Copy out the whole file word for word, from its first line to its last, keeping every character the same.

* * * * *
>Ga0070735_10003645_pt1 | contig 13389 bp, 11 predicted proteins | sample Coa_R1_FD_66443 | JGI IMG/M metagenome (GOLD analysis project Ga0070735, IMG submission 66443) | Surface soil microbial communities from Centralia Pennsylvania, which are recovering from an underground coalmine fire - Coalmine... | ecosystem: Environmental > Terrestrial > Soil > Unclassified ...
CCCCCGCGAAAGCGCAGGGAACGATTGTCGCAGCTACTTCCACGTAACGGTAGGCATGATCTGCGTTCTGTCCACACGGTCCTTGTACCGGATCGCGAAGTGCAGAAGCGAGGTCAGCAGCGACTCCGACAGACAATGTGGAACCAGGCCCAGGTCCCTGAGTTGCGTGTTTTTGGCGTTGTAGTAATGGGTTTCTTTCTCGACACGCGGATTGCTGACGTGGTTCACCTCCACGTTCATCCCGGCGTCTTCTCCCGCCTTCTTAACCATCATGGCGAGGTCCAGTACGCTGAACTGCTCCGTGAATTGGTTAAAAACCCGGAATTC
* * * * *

>Ga0070735_10003645_pt1 | contig 13389 bp, 11 predicted proteins | sample Coa_R1_FD_66443 | JGI IMG/M metagenome (GOLD analysis project Ga0070735, IMG submission 66443) | Surface soil microbial communities from Centralia Pennsylvania, which are recovering from an underground coalmine fire - Coalmine... | ecosystem: Environmental > Terrestrial > Soil > Unclassified ...
CCCCCGCGAAAGCGCAGGGAACGATTGTCGCAGCTACTTCCACGTAACGGTAGGCATGATCTGCGTTCTGTCCACACGGTCCTTGTACCGGATCGCGAAGTGCAGAAGCGAGGTCAGCAGCGACTCCGACAGACAATGTGGAACCAGGCCCAGGTCCCTGAGTTGCGTGTTTTTGGCGTTGTAGTAATGGGTTTCTTTCTCGACACGCGGATTGCTGACGTGGTTCACCTCCACGTTCATCCCGGCGTCTTCTCCCGCCTTCTTAACCATCATGGCGAGGTCCAGTACGCTGAACTGCTCCGTGAATTGGTTAAAAACCCGGAATTC